Programming a Riser in Sylenth1

A few weeks back I showed you how to program a pad using Lennar Digital's excellent Sylenth1 synth plugin. There's much more to Sylenth1 than just the ability to make warm, analog-style musical parts, though - this week, i'm going to take a look at how we can use Sylenth1 to make risers, those upward contours that crank the tension up in anticipation of a drop, making for some deliciously satisfying sonic euphoria! You'll have the chance to download the riser patch used in my guide below at the bottom of the article - let's dig in!

Raw Materials: Oscillator A1 + Amp Envelope

First things first, we need to choose a few basic sounds to throw in to our riser. The obvious place to start is with the first oscillator, which is number one on the 'Part A' page of Sylenth1. The default wave shape is a Saw wave, but I'm going to set this to the Quarter Pulse wave. This one still has the full, gritty quality of the Saw wave, but with a slightly more hollowed-out quality which will let some of the other elements I'll add later come through in the finished article.

As I'm triggering the riser using a held, 4-bar MIDI note on middle C, I've set the oscillator's pitch down by 3 octaves so that we have enough distance to go up in pitch before the sound becomes inaudible! I'm also going to raise the number of voices up to 4. This gives us 4 individual Quarter Pulse waves playing at once, and means we can use the Detune control to offset their pitches against each other for a less stable tone.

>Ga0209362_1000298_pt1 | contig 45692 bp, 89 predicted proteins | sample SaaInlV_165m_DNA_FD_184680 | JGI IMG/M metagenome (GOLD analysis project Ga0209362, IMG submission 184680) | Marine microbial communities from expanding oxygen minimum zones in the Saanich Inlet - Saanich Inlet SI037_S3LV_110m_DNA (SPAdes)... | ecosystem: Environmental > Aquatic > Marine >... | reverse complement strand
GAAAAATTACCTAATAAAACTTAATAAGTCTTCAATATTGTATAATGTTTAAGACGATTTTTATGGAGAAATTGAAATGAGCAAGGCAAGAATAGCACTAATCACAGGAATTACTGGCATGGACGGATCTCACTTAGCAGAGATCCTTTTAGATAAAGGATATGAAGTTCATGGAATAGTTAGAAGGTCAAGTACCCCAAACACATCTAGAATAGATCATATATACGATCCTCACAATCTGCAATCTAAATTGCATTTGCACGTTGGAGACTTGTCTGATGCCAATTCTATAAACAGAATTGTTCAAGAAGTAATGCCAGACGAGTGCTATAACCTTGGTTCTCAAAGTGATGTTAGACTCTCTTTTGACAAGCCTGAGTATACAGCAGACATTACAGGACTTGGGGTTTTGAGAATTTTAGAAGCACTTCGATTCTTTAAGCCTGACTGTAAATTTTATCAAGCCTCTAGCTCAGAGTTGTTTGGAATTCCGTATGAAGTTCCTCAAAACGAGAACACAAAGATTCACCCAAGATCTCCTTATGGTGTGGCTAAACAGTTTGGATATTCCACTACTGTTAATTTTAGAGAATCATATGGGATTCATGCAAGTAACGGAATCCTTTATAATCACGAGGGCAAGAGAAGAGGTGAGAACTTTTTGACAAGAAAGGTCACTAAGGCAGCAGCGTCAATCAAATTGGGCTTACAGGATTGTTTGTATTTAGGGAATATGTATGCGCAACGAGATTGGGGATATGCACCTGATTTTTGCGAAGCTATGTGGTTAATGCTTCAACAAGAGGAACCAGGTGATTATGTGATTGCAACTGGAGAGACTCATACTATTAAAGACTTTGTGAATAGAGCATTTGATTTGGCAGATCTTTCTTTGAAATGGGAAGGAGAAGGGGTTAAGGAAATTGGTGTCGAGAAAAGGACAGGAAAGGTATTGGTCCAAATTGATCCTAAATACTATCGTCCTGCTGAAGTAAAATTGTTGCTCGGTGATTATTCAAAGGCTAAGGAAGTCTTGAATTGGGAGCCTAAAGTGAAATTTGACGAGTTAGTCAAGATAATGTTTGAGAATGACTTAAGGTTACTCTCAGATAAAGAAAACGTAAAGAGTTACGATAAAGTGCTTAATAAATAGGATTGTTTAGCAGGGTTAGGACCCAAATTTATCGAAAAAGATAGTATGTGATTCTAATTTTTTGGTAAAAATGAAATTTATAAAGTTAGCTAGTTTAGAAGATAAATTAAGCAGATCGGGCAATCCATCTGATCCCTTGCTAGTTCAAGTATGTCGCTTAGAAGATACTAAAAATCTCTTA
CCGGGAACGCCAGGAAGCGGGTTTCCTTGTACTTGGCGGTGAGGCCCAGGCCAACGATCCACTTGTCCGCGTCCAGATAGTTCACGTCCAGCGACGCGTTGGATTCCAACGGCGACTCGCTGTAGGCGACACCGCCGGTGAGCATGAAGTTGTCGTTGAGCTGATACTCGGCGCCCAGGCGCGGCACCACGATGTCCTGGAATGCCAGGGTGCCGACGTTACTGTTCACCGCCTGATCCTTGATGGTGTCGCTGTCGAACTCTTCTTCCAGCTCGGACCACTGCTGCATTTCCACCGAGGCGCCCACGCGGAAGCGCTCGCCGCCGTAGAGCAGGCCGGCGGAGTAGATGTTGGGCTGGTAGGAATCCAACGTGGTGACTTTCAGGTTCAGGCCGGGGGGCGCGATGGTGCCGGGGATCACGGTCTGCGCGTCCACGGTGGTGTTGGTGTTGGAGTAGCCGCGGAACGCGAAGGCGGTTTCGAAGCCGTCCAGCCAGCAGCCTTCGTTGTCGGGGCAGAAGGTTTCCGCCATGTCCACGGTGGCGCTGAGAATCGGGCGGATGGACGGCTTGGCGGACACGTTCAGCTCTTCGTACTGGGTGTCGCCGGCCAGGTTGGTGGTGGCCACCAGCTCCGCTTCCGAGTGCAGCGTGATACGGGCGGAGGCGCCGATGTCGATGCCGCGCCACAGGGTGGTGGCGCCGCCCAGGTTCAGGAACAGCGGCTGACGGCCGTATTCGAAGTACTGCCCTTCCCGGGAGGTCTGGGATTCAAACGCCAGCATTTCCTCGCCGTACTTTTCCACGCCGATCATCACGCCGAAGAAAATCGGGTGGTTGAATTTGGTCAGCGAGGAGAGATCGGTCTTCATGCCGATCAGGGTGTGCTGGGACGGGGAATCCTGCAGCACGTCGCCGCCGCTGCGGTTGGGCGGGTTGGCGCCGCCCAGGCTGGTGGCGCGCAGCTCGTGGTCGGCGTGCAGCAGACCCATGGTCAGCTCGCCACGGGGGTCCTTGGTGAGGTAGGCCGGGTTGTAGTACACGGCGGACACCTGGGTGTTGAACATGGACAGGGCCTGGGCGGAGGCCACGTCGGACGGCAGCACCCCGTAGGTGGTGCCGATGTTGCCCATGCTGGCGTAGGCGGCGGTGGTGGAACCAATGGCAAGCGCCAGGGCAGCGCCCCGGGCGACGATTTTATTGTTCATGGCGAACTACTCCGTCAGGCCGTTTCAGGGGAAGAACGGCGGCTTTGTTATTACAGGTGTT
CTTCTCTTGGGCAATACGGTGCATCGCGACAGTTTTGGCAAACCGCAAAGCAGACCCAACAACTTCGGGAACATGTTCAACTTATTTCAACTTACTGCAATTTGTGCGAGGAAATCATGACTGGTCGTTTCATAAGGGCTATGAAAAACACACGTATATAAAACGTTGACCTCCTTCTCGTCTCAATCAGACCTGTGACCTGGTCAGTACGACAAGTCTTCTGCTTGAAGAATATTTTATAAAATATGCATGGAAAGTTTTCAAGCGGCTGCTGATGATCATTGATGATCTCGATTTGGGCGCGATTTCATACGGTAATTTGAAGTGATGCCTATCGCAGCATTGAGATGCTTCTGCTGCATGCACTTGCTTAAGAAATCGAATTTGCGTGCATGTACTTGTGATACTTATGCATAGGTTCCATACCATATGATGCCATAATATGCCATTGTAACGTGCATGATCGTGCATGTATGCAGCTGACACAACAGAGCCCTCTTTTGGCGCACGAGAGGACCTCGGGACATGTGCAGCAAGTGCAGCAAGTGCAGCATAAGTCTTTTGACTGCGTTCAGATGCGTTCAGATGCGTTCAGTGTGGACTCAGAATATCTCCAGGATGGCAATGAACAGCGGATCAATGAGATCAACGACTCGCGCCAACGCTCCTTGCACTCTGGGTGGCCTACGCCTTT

Importantly for a riser, we also need to set a long attack time for the Amp Envelope. Risers are all about variation over time leading to the end of the riser (at which point the drop happens), and a long attack means we can make the riser a crescendo up to the end point. Go ahead and set up Oscillator A1 and the adjacent Amp Envelope like in the image above.

Textures: Oscillator A2

Noise works really well alongside pitched elements like our Quarter Pulse. This is because it fills in the spectrum above and below the rising pitch, as white noise covers the full bandwidth of our hearing. I need to give Oscillator A2 a single voice and set the wave shape to Noise; I've also turned down the volume so that it's not overpowering.

Sculpting: Filter A

As you can hear, the sound at the moment is quite bright - there's a lot of noise and upper harmonics taking up the higher reaches of the spectrum. I want to cut most of this out so that once we start modulating the riser upwards using the Modulation Envelopes, it feels like there's some real motion to the sound. I could use a Low Pass filter shape on Filter A, but this would leave a bunch of bass as the filter cut off opens up. I want to cut this out, too, for the same reasons as I want to get rid of the highs at the start. The answer is to use a Band Pass filter, which I'll set to a fairly low frequency so, again, we have some distance to cover before it reaches the end of its travel.

Motion: Mod Env 1

Now let's get this baby moving! The Mod Envelopes are the perfect tool to use - we can set them to the same length as our Amp Env A attack so that we arrive at the top of the riser with the sonic adjustments we're making reaching their peak at just the right moment. So, I've got a long attack time, and also quite a long release - we don't want the riser's pitch to drop the instant we release the MIDI note as it sounds a bit too much like shifting back into reverse.